Moore questions BHP’s safety

Western Australia's Minister for Mines and Petroleum Norman Moore has met with BHP Billiton management to express his concerns over what has been called a 'spate' of fatalities at BHP mine sites.

Western Australia’s Minister for Mines and Petroleum Norman Moore has met with BHP Billiton management to express his concerns over what has been called a ‘spate’ of fatalities on BHP mine sites.

There have been five deaths on BHP sites since the beginning of the financial year, the latest a John Holland employee at the Newman site in the Pilbara.

According to the Moore, these fatalities are not acceptable and something must be done.

“I have called on the company to convince me that it is undertaking suitable steps to remedy this situation,” he said.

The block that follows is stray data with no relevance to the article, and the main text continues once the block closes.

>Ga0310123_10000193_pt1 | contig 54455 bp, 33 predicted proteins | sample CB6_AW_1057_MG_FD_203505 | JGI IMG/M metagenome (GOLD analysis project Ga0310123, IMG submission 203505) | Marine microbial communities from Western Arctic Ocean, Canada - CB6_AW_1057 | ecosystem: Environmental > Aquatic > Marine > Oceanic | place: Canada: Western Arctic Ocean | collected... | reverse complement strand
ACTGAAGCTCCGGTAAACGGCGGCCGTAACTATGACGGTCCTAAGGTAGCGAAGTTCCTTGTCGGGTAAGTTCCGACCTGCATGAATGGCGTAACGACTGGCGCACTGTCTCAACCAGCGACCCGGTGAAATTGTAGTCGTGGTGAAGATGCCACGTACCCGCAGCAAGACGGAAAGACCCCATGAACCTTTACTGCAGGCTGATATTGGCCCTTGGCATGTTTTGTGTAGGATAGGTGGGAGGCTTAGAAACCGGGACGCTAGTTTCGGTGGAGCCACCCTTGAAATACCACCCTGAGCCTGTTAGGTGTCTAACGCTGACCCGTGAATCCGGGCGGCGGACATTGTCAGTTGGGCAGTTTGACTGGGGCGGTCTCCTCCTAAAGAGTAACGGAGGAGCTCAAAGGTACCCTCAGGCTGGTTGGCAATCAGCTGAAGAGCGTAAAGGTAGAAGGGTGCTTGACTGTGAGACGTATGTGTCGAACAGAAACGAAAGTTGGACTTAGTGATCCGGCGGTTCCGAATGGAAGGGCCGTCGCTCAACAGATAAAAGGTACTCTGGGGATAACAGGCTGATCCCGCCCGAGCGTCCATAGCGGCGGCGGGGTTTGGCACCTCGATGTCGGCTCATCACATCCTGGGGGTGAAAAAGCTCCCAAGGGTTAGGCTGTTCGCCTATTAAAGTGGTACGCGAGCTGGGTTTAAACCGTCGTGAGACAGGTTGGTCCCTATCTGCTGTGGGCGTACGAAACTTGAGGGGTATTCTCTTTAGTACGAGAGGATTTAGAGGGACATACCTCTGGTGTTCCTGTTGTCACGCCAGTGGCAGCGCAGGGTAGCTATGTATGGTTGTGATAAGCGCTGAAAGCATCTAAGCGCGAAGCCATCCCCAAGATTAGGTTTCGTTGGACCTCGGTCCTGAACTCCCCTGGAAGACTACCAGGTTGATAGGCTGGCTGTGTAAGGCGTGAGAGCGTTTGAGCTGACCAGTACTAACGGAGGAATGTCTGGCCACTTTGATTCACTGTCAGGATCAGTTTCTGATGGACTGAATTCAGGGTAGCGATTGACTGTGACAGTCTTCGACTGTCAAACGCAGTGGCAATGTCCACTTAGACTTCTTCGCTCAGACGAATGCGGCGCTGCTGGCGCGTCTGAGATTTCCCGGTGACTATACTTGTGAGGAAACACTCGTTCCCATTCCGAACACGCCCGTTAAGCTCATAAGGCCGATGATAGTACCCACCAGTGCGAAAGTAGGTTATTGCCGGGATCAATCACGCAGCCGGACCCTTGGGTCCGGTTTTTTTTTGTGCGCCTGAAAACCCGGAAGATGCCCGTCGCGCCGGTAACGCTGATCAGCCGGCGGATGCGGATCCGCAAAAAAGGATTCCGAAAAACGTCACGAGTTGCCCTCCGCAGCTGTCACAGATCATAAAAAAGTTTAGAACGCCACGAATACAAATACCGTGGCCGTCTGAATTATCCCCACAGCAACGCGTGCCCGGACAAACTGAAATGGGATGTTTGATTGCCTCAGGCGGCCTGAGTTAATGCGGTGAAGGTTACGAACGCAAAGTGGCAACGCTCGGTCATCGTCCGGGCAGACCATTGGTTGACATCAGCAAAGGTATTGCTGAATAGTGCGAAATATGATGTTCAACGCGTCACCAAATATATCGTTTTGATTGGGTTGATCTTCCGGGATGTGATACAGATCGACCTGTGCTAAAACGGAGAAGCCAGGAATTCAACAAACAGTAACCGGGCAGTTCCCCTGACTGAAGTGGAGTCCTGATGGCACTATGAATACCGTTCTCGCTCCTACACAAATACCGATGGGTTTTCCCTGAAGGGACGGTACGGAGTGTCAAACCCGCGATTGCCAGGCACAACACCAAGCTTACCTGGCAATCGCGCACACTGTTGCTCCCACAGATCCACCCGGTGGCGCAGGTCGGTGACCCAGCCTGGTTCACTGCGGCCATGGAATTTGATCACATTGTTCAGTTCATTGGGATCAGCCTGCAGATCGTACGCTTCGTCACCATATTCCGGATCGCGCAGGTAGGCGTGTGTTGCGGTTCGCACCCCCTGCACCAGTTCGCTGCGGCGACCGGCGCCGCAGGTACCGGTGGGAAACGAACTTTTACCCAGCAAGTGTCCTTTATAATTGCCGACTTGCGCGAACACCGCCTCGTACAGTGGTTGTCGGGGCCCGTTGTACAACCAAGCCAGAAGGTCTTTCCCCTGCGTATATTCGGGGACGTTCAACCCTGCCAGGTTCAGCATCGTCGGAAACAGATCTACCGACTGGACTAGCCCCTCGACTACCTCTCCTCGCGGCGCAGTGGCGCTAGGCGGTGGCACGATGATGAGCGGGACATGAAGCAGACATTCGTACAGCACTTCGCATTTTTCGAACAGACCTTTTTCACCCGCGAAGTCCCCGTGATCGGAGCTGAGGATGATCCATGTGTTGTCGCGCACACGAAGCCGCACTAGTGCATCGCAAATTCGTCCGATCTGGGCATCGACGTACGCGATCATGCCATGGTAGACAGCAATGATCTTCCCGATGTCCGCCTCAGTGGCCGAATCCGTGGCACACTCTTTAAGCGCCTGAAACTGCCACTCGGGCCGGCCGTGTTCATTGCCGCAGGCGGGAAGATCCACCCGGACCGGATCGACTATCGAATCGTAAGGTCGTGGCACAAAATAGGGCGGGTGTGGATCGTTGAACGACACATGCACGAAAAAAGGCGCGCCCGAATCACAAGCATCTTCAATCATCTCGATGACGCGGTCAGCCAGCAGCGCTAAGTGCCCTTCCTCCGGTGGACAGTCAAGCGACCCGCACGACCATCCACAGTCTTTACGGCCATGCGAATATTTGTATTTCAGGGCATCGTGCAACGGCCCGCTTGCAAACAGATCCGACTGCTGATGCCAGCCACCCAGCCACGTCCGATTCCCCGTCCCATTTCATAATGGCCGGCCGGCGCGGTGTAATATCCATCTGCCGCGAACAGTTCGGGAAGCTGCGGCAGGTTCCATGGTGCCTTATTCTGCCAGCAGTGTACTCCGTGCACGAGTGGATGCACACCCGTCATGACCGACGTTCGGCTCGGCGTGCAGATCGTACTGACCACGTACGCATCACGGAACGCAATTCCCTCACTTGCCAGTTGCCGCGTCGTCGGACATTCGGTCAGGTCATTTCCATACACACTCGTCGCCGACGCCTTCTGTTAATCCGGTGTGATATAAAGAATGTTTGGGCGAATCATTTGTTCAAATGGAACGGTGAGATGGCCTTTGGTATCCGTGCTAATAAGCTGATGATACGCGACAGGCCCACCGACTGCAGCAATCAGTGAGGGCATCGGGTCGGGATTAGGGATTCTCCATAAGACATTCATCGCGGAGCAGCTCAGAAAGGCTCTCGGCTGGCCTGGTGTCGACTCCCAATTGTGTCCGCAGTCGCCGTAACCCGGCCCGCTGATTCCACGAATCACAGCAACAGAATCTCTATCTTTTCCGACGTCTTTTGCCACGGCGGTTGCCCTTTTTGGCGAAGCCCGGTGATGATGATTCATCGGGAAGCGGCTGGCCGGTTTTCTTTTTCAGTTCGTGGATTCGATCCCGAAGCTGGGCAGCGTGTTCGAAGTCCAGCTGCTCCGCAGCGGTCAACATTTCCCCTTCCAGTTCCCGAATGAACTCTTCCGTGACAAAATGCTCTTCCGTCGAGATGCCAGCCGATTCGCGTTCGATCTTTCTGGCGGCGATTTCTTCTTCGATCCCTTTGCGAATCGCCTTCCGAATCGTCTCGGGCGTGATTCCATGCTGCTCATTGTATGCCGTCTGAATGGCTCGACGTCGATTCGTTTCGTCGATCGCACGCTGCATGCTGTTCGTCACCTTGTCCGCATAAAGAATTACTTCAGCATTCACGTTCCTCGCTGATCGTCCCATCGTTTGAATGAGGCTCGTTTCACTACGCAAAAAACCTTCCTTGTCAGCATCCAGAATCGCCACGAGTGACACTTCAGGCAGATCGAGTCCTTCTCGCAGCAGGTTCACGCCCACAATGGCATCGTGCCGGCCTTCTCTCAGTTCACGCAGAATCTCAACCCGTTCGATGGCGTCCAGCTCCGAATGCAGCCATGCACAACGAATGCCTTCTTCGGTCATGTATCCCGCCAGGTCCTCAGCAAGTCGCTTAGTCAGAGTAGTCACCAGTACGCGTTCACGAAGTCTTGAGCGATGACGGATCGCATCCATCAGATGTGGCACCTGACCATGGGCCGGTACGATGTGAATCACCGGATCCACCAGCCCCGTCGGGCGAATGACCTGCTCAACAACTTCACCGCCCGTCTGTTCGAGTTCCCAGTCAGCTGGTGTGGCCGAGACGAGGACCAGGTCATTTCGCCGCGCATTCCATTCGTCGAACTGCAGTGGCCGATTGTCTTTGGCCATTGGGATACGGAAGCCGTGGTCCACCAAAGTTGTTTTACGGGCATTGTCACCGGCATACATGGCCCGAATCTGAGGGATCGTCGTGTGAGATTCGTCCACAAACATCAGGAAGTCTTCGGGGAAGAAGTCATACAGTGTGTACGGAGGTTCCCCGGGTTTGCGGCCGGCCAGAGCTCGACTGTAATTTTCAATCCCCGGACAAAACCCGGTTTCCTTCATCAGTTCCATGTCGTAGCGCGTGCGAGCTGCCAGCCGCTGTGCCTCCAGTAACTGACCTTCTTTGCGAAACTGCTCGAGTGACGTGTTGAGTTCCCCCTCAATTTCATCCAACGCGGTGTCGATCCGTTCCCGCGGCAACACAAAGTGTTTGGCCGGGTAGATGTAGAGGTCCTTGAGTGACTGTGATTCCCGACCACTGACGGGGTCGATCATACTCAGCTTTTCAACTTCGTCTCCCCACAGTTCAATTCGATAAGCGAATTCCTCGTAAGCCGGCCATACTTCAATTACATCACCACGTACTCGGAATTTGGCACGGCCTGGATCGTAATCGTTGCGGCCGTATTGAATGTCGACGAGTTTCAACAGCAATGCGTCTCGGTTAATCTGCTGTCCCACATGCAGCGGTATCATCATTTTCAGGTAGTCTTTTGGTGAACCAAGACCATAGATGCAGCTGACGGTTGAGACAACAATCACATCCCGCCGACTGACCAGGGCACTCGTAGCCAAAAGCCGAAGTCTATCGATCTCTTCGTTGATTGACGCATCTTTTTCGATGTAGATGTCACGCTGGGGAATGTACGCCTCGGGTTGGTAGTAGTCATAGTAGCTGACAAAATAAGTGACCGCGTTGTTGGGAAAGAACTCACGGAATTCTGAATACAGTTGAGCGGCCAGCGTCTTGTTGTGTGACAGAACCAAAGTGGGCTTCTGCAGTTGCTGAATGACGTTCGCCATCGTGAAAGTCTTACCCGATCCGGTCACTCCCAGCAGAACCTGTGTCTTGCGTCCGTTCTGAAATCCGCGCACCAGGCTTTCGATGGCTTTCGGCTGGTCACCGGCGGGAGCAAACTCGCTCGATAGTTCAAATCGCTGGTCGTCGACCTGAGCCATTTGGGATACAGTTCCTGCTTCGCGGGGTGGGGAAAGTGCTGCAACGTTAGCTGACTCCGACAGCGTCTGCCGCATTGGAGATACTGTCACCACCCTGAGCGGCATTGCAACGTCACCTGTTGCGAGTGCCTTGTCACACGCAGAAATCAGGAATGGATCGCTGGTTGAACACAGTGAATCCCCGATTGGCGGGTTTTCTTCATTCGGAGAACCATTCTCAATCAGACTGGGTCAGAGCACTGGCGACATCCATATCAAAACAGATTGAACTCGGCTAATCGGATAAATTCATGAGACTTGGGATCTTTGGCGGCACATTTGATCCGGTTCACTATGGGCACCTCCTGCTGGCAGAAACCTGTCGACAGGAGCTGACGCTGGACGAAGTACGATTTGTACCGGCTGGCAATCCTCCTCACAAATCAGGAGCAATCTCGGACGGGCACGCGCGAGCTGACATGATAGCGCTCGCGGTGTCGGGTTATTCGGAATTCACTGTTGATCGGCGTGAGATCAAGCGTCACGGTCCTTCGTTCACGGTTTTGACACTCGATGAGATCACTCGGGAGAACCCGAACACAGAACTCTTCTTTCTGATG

“Even one fatality is one too many, but this is becoming of great concern.”

Moore is in favour of closer inspection of mine sites and their safety systems.

“I am fully supportive of the requisition issued late last year by the State Mining Engineer under the Mines Safety and Inspection Act requiring independent engineering studies to be carried out, together with an across the board examination of the safety management systems, at every one of BHP Billiton’s Pilbara iron ore mine sites,” he said.

Given the current climate of uncertainty surrounding much of the mining sector, safety is more important than ever, Moore said.

“I am determined that our industry leads the world in safe practices. Safety cannot and will not be allowed to be compromised as a result of the global financial crisis,” he said.

“In the current climate of increased economic pressures, everyone has a responsibility to ensure that safety performance does not slip.”

Last month, a rail track maintenance worker was killed by a train at the Mt Newman railway.

In August and September last year there were two fatalities at BHP’s Yandi Mine and another fatality at the company’s Nelson Point Operations in Port Hedland in July.

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